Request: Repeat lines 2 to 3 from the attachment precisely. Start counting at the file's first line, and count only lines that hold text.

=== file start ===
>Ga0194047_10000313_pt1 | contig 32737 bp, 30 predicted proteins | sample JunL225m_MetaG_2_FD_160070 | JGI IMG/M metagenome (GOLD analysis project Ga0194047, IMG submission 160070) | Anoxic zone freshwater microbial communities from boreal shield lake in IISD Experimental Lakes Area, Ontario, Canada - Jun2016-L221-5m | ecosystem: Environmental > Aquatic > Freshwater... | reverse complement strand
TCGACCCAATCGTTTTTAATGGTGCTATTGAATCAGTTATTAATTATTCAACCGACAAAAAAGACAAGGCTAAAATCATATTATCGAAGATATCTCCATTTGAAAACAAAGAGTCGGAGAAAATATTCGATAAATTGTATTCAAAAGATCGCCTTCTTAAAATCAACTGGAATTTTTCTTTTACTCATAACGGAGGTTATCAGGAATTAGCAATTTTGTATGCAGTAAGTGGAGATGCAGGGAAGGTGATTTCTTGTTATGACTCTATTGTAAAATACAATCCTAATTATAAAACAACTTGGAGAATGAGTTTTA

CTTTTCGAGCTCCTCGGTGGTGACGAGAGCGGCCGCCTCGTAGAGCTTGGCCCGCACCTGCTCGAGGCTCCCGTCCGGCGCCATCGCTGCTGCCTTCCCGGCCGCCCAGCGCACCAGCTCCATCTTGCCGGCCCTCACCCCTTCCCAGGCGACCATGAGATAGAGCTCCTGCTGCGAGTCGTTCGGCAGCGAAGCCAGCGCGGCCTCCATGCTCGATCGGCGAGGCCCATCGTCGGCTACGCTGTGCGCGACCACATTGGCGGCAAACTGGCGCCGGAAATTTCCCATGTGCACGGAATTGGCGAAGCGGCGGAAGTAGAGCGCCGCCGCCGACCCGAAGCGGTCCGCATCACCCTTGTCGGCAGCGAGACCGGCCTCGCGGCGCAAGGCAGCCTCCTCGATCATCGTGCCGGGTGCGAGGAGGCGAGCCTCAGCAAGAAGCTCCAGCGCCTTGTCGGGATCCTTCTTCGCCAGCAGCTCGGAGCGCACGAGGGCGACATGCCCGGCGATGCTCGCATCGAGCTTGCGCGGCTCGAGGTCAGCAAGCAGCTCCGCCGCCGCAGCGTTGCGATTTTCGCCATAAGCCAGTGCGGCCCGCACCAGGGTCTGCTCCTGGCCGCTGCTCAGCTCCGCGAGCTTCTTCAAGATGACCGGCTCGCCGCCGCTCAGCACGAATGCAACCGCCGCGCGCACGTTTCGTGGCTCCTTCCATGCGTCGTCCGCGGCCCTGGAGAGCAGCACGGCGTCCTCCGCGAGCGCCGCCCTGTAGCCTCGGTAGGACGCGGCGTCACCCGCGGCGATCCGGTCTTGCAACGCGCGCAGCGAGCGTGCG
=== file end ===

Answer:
TCGACCCAATCGTTTTTAATGGTGCTATTGAATCAGTTATTAATTATTCAACCGACAAAAAAGACAAGGCTAAAATCATATTATCGAAGATATCTCCATTTGAAAACAAAGAGTCGGAGAAAATATTCGATAAATTGTATTCAAAAGATCGCCTTCTTAAAATCAACTGGAATTTTTCTTTTACTCATAACGGAGGTTATCAGGAATTAGCAATTTTGTATGCAGTAAGTGGAGATGCAGGGAAGGTGATTTCTTGTTATGACTCTATTGTAAAATACAATCCTAATTATAAAACAACTTGGAGAATGAGTTTTA

CTTTTCGAGCTCCTCGGTGGTGACGAGAGCGGCCGCCTCGTAGAGCTTGGCCCGCACCTGCTCGAGGCTCCCGTCCGGCGCCATCGCTGCTGCCTTCCCGGCCGCCCAGCGCACCAGCTCCATCTTGCCGGCCCTCACCCCTTCCCAGGCGACCATGAGATAGAGCTCCTGCTGCGAGTCGTTCGGCAGCGAAGCCAGCGCGGCCTCCATGCTCGATCGGCGAGGCCCATCGTCGGCTACGCTGTGCGCGACCACATTGGCGGCAAACTGGCGCCGGAAATTTCCCATGTGCACGGAATTGGCGAAGCGGCGGAAGTAGAGCGCCGCCGCCGACCCGAAGCGGTCCGCATCACCCTTGTCGGCAGCGAGACCGGCCTCGCGGCGCAAGGCAGCCTCCTCGATCATCGTGCCGGGTGCGAGGAGGCGAGCCTCAGCAAGAAGCTCCAGCGCCTTGTCGGGATCCTTCTTCGCCAGCAGCTCGGAGCGCACGAGGGCGACATGCCCGGCGATGCTCGCATCGAGCTTGCGCGGCTCGAGGTCAGCAAGCAGCTCCGCCGCCGCAGCGTTGCGATTTTCGCCATAAGCCAGTGCGGCCCGCACCAGGGTCTGCTCCTGGCCGCTGCTCAGCTCCGCGAGCTTCTTCAAGATGACCGGCTCGCCGCCGCTCAGCACGAATGCAACCGCCGCGCGCACGTTTCGTGGCTCCTTCCATGCGTCGTCCGCGGCCCTGGAGAGCAGCACGGCGTCCTCCGCGAGCGCCGCCCTGTAGCCTCGGTAGGACGCGGCGTCACCCGCGGCGATCCGGTCTTGCAACGCGCGCAGCGAGCGTGCG